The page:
In the greenhouse experiment, the plants were transferred to 12- by 8-cm polyethylene pots (modified Leonard jars) containing a 1/1 (vol/vol) perlite/vermiculite mixture and fed weekly with a N-free nutrient solution (4). The germinated seeds of A. mangium and A. auriculiformis were individually transferred into the pots 7 and 15 days, respectively, after seed scarification. Rooted microcuttings of the Acacia hybrid clone no. 3-21 were individually transferred into the culture jars 2 weeks after their transfer onto in vitro rooting medium, i.e., 7 days after root initiation. The day following their transfer into the pots, plants were inoculated with 1 ml of rhizobium culture at a concentration of 109 bacteria per ml. Both strain Aust13c from A. mangium and AH12c from the hybrid were tested on A. mangium, A. auriculiformis, and the hybrid with, respectively, 11, 10, and 8 replicates per inoculation treatment. Uninoculated control plants were treated with a 1-ml autoclaved rhizobium culture of the Aust13c strain.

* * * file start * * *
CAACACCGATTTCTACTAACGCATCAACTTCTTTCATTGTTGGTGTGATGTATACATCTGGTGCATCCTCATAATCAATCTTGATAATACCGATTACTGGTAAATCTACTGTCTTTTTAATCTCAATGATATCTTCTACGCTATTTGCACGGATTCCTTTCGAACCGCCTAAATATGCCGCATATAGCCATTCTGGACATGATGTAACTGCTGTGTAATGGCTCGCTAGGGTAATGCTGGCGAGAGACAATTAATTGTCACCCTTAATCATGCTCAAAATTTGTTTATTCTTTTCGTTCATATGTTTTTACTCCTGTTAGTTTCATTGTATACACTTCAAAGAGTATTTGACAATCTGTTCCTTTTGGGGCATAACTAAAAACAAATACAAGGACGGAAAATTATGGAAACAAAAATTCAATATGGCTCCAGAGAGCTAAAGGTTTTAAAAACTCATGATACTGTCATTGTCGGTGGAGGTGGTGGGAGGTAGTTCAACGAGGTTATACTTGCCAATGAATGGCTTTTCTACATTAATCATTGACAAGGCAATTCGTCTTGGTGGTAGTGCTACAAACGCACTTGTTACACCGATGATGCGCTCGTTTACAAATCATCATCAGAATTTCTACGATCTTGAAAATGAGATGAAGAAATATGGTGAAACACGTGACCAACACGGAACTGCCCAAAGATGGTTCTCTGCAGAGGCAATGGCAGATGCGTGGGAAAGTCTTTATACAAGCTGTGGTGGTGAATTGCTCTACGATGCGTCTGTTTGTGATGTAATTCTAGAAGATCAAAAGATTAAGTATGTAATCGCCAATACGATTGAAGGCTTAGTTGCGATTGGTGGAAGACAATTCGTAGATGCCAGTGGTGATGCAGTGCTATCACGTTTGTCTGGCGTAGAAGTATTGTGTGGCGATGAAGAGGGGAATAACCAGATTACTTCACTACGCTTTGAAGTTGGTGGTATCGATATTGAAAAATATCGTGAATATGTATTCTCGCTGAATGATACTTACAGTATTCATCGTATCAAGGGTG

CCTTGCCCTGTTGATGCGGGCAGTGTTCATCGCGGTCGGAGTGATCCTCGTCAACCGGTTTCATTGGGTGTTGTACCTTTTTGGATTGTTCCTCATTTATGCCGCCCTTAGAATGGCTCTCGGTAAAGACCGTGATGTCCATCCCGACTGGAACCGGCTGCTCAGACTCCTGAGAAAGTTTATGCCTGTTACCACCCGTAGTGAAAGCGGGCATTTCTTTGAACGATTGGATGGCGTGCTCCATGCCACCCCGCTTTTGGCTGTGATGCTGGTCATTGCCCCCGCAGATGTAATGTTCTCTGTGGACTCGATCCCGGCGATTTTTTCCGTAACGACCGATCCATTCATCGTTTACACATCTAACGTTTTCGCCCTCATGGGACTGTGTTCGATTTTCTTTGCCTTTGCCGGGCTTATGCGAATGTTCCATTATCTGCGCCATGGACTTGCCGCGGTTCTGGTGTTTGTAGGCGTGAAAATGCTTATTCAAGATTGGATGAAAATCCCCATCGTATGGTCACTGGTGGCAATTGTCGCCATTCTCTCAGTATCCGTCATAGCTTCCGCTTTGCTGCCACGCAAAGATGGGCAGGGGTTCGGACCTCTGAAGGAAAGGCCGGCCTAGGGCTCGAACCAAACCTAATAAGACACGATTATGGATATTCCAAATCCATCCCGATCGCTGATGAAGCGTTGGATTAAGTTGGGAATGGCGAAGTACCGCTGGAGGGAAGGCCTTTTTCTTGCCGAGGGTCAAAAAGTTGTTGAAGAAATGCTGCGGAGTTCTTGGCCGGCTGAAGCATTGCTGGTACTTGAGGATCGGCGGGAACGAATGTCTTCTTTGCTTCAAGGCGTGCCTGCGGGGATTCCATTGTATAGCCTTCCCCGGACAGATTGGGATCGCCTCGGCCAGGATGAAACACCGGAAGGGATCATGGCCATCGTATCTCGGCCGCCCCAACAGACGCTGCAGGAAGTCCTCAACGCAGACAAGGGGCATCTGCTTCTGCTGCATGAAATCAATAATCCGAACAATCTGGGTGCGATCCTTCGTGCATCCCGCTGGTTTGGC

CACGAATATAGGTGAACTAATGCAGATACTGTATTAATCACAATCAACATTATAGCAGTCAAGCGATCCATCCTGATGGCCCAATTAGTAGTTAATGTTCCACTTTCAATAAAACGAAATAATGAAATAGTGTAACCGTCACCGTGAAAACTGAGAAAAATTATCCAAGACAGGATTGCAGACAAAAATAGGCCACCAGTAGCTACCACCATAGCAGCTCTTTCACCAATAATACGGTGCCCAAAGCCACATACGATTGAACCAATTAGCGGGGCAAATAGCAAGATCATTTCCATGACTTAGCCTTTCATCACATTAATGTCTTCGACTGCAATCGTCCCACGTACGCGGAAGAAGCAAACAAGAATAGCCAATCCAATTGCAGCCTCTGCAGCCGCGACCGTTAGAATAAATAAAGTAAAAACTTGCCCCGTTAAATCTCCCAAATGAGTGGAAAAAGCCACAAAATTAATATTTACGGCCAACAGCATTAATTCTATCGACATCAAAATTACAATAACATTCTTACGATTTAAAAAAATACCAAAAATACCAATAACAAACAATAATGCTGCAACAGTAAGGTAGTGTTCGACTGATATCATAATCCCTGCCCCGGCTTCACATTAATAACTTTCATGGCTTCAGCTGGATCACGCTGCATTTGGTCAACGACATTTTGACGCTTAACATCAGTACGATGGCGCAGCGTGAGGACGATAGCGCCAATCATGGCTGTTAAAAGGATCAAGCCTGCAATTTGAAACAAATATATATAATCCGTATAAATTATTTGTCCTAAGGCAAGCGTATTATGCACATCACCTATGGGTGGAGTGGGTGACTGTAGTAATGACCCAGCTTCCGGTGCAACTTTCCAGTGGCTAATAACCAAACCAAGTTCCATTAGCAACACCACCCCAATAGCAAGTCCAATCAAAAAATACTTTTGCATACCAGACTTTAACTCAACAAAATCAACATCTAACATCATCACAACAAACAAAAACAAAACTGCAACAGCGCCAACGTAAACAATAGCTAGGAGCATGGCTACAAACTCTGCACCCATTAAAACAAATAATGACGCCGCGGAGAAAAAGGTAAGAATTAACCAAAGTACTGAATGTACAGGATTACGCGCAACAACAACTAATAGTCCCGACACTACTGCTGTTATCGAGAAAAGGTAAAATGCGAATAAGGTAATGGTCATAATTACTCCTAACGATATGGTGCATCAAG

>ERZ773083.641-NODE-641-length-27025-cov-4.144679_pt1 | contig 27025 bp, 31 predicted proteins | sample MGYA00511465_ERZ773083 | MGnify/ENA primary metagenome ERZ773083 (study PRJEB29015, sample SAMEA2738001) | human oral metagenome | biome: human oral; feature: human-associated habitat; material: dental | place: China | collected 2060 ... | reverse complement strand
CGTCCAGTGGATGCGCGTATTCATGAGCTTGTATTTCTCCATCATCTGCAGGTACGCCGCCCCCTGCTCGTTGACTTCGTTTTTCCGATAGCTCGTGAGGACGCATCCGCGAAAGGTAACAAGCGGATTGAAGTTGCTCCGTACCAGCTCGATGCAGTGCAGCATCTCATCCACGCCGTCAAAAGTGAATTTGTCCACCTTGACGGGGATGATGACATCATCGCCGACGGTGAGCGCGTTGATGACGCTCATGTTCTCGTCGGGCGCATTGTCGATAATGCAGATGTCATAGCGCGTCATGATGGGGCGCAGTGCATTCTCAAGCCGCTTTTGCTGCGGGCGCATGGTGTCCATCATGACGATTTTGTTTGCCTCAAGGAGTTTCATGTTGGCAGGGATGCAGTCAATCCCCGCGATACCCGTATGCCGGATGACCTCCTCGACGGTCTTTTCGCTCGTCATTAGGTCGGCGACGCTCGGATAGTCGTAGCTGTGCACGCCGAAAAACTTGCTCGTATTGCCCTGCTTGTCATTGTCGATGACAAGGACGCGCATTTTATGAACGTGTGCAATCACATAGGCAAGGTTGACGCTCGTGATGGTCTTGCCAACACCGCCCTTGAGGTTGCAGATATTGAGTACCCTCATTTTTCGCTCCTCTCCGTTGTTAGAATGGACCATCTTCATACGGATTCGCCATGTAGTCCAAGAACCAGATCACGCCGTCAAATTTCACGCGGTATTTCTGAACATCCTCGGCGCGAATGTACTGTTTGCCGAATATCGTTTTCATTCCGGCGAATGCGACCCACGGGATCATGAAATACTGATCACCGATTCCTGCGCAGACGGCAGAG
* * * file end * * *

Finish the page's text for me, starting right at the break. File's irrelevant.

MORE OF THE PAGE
After 4 and 4.5 months of growth for in vitro and greenhouse experiments, respectively, all plants were collected to determine the shoot height and number of nodules. The aerial parts and nodules were dried in an oven for 72 h at 60°C before weight measurements. For each of the three Acacia species studied and each parameter analyzed, all the data collected were subjected to a one-way analysis of variance. When the rhizobium strain factor had a significant effect on a given parameter, the means of the different treatments were ranked into homogeneous groups according to Duncan's multiple range test (6). All the statistical analyses were performed using SuperAnova software (Abacus Concepts, Inc., CA).